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Fanny Wang On-Ear Wang Review

Pros

  • Good sound quality
  • Sturdy construction
  • Stylish design

Cons

  • Fairly expensive
  • Better sounding, cheaper alternatives

Key Specifications

  • Review Price: £149.95
  • Duo jack for sharing music
  • Stylish, durable construction


There’s no way on Earth we’re going to let this one slide by
unnoticed so, please, get your chuckles out of the way: yes, these headphones
are really from a company called Fanny Wang, and are assuredly called the
On-Ear Wang Headphones. Got it out of your system? Good, because while the name
might be a bit of a joke (whether on us or them we’re unsure) the On-Ear Wang
headphones definitely aren’t.

Fanny Wang


Those familiar with the Monster Beats range of headphones (reviews coming soon)
will notice a striking familiarity between the On-Ear Wangs and the Monster
Beats Solos, and that’s no co-incidence. The Wangs are, to put it mildly,
somewhat inspired by the Beats, launched with the same claim of bringing
quality audio to the fashion headphone market. However, despite the aesthetic
similarities the Wangs aren’t that much alike the Beats, and are redesigned both
internal and externally to produce a significantly different product.


The outer casing is made from solid plastic, and feels very
durable, but the glossy, wavy finish is perhaps not as classy-looking as the
matt coating on the Beats. Contrarily, the headband is a little better than
that of the Beats, its larger surface area distributing weight over your head
more. The choice of red, white or black means that if you are looking at the
Wangs as a fashion accessory, you’ll be able to match them to your outfit -
always an important consideration, we find.


Also ‘inspired’ by the Beats is the earcups’ mounting
mechanism, which rocks in a ball and socket-like arrangement, giving good adjustability.The metal ratcheting mechanism for adjusting the headband isn’t our preferred
option – we’d rather see a self-adjusting system such as that of the Philips
The Stretch
or AKG Q701 headphones (among others). The Wangs’ headband sports
hinges, which allow them to fold into a more compact space for transport. These
lock into place securely, and their metal construction feels strong enough not to break in normal use. A soft bag is provided for transporting the Wangs about, although we started using a more childishly amusing word for the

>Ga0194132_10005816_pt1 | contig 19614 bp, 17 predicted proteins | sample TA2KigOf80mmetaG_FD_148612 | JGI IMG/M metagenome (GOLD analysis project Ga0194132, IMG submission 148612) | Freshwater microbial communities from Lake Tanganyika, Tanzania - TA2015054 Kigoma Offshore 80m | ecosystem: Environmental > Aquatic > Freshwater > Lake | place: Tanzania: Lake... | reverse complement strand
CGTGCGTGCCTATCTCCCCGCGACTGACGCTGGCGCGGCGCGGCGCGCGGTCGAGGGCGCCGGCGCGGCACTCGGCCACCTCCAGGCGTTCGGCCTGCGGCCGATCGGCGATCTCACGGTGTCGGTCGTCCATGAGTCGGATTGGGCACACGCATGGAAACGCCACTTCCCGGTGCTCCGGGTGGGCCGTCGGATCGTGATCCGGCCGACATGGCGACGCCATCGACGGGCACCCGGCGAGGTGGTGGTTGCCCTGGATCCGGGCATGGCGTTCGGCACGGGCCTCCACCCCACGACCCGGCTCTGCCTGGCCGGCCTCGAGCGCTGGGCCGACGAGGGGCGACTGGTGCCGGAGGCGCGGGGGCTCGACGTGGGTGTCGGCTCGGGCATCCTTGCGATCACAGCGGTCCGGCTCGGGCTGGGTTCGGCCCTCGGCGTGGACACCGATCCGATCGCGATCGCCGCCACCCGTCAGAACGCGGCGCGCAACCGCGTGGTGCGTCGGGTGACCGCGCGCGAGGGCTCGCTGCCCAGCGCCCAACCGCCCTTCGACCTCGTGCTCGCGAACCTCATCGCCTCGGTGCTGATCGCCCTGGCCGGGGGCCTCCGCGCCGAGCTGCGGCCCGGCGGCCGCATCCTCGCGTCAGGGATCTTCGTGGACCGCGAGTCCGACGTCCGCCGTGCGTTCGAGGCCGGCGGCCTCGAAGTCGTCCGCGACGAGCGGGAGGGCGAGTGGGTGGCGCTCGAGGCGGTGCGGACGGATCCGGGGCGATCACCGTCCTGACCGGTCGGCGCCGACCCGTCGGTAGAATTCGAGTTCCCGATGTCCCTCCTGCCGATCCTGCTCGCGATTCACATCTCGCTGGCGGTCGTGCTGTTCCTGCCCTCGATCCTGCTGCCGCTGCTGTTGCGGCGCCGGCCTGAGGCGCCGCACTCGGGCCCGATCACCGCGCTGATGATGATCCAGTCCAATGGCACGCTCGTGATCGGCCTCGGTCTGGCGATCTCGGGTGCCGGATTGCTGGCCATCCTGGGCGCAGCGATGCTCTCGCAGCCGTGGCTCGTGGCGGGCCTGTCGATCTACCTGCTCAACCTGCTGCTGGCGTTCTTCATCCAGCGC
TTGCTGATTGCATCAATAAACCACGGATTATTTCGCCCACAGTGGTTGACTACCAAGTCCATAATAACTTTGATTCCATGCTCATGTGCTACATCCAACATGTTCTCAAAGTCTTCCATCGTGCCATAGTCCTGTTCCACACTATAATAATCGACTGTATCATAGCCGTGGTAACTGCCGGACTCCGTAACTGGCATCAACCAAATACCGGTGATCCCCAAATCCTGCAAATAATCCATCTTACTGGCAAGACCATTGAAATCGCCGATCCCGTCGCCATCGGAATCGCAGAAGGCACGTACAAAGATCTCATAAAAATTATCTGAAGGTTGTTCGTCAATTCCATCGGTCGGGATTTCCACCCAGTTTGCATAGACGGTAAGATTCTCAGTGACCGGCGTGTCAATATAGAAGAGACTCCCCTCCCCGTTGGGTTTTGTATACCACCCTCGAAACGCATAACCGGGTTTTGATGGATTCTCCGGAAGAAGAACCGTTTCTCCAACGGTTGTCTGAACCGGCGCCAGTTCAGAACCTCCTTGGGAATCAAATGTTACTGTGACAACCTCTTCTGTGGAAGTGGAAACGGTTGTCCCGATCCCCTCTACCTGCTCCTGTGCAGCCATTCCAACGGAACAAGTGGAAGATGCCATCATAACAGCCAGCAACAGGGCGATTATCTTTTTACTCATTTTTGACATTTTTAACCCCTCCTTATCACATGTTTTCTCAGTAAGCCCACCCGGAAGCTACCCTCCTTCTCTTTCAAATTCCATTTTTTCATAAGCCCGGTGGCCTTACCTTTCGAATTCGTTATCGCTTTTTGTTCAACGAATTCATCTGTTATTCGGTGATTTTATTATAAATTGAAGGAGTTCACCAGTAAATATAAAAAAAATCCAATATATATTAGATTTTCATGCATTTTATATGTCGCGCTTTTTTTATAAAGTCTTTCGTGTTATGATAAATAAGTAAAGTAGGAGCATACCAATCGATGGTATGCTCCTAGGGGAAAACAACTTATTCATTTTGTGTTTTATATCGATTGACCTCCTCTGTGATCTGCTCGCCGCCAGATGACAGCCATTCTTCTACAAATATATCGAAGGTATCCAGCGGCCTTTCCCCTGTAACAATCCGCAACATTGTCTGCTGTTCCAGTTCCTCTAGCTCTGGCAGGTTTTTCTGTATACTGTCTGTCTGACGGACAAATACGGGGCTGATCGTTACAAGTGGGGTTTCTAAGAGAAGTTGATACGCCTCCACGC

Wangs’ protective sheath.


We like the use of a removable cable, especially this thick
and durable-feeling one, as quite frequently they can break well before your
headphones, and it’s obviously much cheaper to buy a new stretch of wire than a
new pair of £160 headphones. One interesting quirk of the supplied cable is its
Duo Jack, which provides a headphone jack about a third of the way from the 3.5mm
connector, letting you share your music with another person (or more, if you
chain a few of these – we hooked up six sets to one iPod nano without any blindingly obvious loss of quality). Having spent our fair share of time on busses ‘enjoying’
music blasted out of some ruffian’s mobile phone it’s an addition we can’t
encourage the proliferation of enough


For all the outward design flair, it’s the internal design
of the On-Ear Wangs that really impresses. Where the outside is fairly similar
to the Beats Solos, the titanium-coated drivers in the Wangs are different,
and the results are almost night and day. Where the Beats can provide a good level of
detail and clarity that gets hidden underneath a glutinous layer of bass, the
Wangs offer a full and rich bass response, but one that doesn’t mask the rest
of the frequency range.




That said, the Wangs are still fairly bassy headphones,
which work best with music where a noticeable low-end bias is a benefit not a
distraction. Throw on a bit of Kanye, for example, and the full basslines won’t
overwhelm his vocals, and Outkast’s utterly sublime Hey Ya sounded great. Obadiah
Parker’s acoustic cover of that same song, however, wasn’t such an entertaining
experience – it’s a rendition best appreciated though a flatter set of
headphones (say, the AKG Q701’s if you can afford them).




Similarly a play through of Foo Fighters latest album,
Wasting Light, showed some of the Wangs strengths, especially on the incredibly
heavy track, White Limo, on which Dave Grohl’s voice thunders out with almost
intimidating force. Here a low-end emphasis arguably gives the track more power
and presence – although we’d question whether that’s needed.




We’re not quite convinced that the Wangs are the saviours of
the fashion headphones industry – they’re still a little too expensive for our
tastes (better value than the competition isn’t the same as good value) and you
can get better sound from cheaper, perhaps less stylish, alternatives brands
such as Grado, Sennheiser, AKG and Beyerdynamic, to name but a few. However,
they look pretty sharp, and they’re significantly better-sounding than many fashionistas so if you are
after a fashion headphone, they’re almost certainly your best bet.




Verdict




Compared to rival fashion headphones such as the Skullcandy
Aviators
and Beats, which have put the fashion well ahead of the headphone, the
Fanny Wang On-Ear Wang headphones are a refreshing change. Stylishly designed,
and well made, but also with good sound quality; the only issue is the price -
it’s a little too high for our tastes.

Trusted Score


Score in detail

  • Value 6
  • Design & Features 8
  • Sound Quality 8

Features

Type On Ear (Supra-aural)
Noise Cancelling No
Microphone No
Inline Volume No
Number of Drivers (Times) 1x
Modular Cabling No
Remote Control No
Frequency Range 10Hz - 20,000Hz

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